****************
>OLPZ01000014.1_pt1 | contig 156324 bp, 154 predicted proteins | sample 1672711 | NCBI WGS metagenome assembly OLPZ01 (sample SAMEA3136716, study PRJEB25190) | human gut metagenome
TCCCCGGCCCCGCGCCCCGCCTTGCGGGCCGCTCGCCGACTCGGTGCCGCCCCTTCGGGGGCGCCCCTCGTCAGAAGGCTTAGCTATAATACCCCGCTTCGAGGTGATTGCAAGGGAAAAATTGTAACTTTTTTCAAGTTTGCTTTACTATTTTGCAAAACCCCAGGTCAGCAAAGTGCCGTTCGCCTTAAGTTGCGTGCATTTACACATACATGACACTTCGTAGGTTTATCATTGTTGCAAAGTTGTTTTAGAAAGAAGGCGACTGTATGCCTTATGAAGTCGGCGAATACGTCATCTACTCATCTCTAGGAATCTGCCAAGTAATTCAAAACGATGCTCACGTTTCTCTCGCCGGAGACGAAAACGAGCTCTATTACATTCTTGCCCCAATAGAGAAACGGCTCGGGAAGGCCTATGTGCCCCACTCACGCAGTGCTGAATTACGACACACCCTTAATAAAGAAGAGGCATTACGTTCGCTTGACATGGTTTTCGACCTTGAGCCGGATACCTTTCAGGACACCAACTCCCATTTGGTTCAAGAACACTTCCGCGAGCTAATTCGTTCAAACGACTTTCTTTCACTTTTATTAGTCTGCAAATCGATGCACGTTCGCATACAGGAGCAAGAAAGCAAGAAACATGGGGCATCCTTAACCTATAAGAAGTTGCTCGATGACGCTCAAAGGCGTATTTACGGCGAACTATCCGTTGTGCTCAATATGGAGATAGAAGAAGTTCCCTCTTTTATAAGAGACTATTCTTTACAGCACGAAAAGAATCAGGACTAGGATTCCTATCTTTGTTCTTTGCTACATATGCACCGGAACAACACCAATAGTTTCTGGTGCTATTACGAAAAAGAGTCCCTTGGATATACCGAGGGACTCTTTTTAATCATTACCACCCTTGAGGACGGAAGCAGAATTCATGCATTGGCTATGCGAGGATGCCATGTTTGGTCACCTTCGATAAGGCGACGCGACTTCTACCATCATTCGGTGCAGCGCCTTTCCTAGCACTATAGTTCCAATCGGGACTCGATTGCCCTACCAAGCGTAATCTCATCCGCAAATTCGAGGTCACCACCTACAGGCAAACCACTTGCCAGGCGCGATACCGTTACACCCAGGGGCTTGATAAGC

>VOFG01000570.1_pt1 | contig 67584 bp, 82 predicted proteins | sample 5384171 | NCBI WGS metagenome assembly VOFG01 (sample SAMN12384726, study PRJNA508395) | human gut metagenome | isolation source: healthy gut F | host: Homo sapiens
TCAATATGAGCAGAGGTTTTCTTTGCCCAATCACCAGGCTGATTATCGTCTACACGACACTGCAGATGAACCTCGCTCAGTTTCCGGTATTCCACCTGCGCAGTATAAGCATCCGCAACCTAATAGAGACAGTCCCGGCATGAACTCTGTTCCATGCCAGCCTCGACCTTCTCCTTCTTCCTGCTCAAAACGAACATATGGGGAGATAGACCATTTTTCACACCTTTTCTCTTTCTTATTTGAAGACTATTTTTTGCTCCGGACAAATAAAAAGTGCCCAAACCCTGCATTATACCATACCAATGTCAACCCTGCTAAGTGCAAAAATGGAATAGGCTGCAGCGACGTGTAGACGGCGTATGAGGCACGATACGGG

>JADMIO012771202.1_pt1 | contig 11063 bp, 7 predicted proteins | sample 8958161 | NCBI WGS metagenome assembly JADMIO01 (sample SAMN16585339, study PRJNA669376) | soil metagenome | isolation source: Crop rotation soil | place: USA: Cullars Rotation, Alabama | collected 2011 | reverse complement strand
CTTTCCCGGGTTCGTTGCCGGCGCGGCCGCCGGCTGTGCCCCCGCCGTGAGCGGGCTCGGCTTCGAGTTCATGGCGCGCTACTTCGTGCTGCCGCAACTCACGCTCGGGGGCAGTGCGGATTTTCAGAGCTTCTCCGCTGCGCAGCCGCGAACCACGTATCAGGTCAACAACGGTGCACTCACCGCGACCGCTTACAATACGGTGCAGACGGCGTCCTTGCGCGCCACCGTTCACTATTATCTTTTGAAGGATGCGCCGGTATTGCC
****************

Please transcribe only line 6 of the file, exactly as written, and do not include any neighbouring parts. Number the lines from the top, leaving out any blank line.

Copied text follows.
CTTTCCCGGGTTCGTTGCCGGCGCGGCCGCCGGCTGTGCCCCCGCCGTGAGCGGGCTCGGCTTCGAGTTCATGGCGCGCTACTTCGTGCTGCCGCAACTCACGCTCGGGGGCAGTGCGGATTTTCAGAGCTTCTCCGCTGCGCAGCCGCGAACCACGTATCAGGTCAACAACGGTGCACTCACCGCGACCGCTTACAATACGGTGCAGACGGCGTCCTTGCGCGCCACCGTTCACTATTATCTTTTGAAGGATGCGCCGGTATTGCC